"Marange's potential has been overshadowed by violence, smuggling, corruption and most of all, lost opportunity.
"The scale of illegality is mind-blowing" and has spread to compromise most of the diamond markets of the world," Partnership Africa Canada (PAC) alleged in its report that was titled: Reap What You Sow – Greed and Corruption in Zimbabwe's Marange Diamond Fields.
The planned appearances of Mpofu and Chidakwa before Parliament comes as President Emmerson Mnangagwa has raised hopes that the government will finally provide answers to the missing $15 billion.
Anti-corruption watchdogs and opposition groups have welcomed his tough rhetoric against graft, including his three-month moratorium on people who externalised foreign currency – saying it will help the government to recover some of the money that was stolen during Mugabe's controversial rule.
Mnangagwa invoked Presidential Powers last month and gazetted the three-month moratorium within which those involved in the illegal externalisation of money and assets can bring back their loot with no questions being asked – or risk charges being preferred against them.
"The period of this amnesty stretches from December 1, 2017 to the end of February 2018. Affected persons who wish to comply with this directive should liaise with the Reserve Bank of Zimbabwe (RBZ) for the necessary facilitation and accounting.
"Upon the expiry of the three-month window, government will proceed to effect arrests of all those who would not have complied with this directive, and will ensure that they are prosecuted in terms of the country's laws.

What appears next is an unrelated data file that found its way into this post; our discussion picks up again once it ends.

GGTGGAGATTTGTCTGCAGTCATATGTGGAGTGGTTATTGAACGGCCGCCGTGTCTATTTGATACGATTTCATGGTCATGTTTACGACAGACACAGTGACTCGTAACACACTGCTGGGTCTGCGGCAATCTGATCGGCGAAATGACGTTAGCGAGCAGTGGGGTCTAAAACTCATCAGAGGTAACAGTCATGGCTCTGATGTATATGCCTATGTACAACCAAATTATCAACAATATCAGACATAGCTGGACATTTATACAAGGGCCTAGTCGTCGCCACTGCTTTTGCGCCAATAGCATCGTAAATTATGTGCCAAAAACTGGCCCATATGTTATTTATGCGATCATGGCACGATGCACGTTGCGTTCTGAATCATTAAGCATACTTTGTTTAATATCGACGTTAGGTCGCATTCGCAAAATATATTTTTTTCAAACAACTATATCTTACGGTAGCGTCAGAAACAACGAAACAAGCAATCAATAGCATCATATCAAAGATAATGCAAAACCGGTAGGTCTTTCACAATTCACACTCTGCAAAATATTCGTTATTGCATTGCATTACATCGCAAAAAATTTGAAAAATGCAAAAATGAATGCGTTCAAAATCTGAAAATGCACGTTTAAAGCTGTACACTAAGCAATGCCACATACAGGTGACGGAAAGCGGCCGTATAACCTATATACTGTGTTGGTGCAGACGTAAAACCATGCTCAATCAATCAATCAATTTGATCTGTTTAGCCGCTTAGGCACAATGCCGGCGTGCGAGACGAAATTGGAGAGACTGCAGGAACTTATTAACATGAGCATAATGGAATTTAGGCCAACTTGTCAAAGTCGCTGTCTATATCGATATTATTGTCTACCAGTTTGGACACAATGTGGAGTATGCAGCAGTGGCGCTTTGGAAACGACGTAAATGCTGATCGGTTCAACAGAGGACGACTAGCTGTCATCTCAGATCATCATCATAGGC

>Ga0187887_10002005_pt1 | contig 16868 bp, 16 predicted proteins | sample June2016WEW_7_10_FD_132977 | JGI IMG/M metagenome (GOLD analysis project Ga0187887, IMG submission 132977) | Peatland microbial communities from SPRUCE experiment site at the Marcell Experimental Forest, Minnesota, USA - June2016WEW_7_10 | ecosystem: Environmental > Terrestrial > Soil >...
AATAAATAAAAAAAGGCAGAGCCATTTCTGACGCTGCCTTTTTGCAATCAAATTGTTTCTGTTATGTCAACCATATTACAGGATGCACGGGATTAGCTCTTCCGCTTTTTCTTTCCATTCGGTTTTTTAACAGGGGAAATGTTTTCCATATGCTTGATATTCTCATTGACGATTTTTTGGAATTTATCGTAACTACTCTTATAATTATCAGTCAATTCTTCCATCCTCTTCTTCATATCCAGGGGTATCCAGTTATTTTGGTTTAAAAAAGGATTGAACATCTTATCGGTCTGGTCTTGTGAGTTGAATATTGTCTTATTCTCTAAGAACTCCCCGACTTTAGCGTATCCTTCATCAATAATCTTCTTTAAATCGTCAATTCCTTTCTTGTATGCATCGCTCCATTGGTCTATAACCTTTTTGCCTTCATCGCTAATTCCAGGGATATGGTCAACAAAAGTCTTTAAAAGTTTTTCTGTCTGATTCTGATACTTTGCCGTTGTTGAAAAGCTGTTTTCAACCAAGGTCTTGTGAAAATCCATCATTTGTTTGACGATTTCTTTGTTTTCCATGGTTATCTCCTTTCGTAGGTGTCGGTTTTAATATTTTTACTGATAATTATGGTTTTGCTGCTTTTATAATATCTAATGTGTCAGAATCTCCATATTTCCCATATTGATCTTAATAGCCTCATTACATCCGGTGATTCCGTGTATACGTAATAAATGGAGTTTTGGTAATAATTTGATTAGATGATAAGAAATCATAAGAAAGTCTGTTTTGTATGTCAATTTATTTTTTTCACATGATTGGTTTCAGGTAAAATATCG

"Those affected are thus encouraged to take advantage of this three-month moratorium to return the illegally externalised funds and assets in order to avoid the pain and ignominy of being visited by the long arm of the law," Mnangagwa said.
Before he became president, Mnangagwa had said the government had ordered a forensic audit of the seven companies that were mining in Chiadzwa as part of the investigations regarding the missing $15 billion.
"You said there was $15 billion stolen. What it then says is that there's an investigation, where there's an investigation there's an allegation, and where there's an allegation there's a prima facie case … there's a possibility that the thing happened.
"You properly said there is $15 billion which is being investigated, which means the issue of $15 billion is under investigation, using your own terms, to establish whether it actually happened and if it did, that is corruption.
"And up to now, that hasn't been concluded. There were something like seven companies and each company will be subjected to a forensic audit to establish during the past five or six years, what it did. A forensic audit on each company will be done.
"A forensic audit has been instituted against all the seven companies. They will be audited to discover whether this happened or not, and those who will be found through the forensic audit will account for the resource they have stolen from this country. That is the essence about the $15 billion question," Mnangagwa told a business forum at the Zimbabwe International Trade Fair in 2016.